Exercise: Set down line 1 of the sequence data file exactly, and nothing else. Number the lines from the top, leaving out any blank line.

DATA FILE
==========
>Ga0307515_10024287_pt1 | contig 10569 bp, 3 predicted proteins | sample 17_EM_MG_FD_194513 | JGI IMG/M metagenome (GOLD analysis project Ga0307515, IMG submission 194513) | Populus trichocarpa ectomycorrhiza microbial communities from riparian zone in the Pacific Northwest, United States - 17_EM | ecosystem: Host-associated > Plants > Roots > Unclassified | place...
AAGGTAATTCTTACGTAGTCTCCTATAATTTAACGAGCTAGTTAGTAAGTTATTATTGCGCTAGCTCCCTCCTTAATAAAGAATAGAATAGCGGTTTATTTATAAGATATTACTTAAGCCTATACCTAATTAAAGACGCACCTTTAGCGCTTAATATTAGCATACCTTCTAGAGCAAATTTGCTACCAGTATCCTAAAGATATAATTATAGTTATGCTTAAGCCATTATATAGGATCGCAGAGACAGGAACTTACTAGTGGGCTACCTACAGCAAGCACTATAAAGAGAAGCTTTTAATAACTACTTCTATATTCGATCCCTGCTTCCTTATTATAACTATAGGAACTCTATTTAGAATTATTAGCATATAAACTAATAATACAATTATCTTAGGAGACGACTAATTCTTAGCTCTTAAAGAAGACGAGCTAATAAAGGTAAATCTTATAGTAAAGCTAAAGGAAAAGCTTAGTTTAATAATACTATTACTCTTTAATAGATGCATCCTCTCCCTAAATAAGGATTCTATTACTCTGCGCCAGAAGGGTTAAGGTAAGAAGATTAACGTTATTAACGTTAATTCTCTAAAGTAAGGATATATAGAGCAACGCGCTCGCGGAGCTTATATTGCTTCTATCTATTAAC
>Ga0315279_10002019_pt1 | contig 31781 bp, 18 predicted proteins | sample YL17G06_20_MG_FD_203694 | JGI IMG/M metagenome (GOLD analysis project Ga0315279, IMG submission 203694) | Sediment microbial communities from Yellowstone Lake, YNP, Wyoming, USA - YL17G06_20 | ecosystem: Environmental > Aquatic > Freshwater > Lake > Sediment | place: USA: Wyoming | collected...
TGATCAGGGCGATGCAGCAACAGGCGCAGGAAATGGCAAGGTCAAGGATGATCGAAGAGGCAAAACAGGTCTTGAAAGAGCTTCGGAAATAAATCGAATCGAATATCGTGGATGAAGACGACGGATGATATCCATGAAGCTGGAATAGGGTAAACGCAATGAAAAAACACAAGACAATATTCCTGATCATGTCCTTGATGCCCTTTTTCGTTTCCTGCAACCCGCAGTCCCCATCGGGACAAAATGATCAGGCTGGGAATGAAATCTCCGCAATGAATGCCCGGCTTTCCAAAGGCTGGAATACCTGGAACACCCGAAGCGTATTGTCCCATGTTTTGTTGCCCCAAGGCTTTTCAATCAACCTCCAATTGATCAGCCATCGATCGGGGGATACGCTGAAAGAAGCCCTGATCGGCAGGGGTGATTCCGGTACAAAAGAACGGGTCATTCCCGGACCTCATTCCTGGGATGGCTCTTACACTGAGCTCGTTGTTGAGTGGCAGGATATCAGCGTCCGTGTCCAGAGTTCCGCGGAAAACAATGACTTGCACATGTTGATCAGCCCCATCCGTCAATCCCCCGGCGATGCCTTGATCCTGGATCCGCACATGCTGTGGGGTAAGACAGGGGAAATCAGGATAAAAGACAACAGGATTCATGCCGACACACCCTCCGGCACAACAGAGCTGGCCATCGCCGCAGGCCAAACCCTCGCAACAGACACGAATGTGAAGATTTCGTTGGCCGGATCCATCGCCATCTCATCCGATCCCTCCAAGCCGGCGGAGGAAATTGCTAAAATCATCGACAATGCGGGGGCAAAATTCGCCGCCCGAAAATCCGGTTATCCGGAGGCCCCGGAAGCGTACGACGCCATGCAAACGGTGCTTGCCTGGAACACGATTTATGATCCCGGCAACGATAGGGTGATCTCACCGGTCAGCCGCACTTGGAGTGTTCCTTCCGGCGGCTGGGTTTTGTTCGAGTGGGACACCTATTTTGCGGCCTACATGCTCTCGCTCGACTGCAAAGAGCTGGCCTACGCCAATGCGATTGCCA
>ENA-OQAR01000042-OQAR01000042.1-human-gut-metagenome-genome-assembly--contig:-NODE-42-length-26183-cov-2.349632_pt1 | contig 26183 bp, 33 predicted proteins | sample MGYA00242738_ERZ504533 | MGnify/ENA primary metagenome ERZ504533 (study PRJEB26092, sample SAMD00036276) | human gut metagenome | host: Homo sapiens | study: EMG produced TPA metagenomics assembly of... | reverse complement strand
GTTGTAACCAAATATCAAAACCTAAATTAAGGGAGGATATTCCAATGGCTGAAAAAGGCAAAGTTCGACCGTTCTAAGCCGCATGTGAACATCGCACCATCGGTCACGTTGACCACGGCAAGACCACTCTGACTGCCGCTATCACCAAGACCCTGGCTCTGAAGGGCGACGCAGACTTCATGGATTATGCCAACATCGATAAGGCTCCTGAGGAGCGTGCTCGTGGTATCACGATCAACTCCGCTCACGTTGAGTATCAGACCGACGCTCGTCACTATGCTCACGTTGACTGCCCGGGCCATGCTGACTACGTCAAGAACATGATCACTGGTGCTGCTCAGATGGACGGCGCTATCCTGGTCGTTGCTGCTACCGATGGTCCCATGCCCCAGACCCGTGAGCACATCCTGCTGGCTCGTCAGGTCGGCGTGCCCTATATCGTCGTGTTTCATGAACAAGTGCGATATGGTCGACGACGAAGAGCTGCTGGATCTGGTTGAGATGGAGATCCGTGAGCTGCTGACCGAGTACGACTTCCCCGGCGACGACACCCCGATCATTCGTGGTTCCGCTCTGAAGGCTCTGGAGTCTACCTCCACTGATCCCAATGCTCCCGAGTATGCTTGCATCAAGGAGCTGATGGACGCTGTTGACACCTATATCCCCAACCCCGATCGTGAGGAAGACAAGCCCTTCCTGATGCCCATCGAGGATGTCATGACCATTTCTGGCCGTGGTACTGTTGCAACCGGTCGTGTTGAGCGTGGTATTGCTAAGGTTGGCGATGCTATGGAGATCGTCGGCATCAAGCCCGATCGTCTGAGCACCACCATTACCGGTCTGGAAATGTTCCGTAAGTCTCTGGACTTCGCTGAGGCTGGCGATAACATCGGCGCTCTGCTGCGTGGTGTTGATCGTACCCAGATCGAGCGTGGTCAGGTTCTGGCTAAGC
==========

>Ga0307515_10024287_pt1 | contig 10569 bp, 3 predicted proteins | sample 17_EM_MG_FD_194513 | JGI IMG/M metagenome (GOLD analysis project Ga0307515, IMG submission 194513) | Populus trichocarpa ectomycorrhiza microbial communities from riparian zone in the Pacific Northwest, United States - 17_EM | ecosystem: Host-associated > Plants > Roots > Unclassified | place...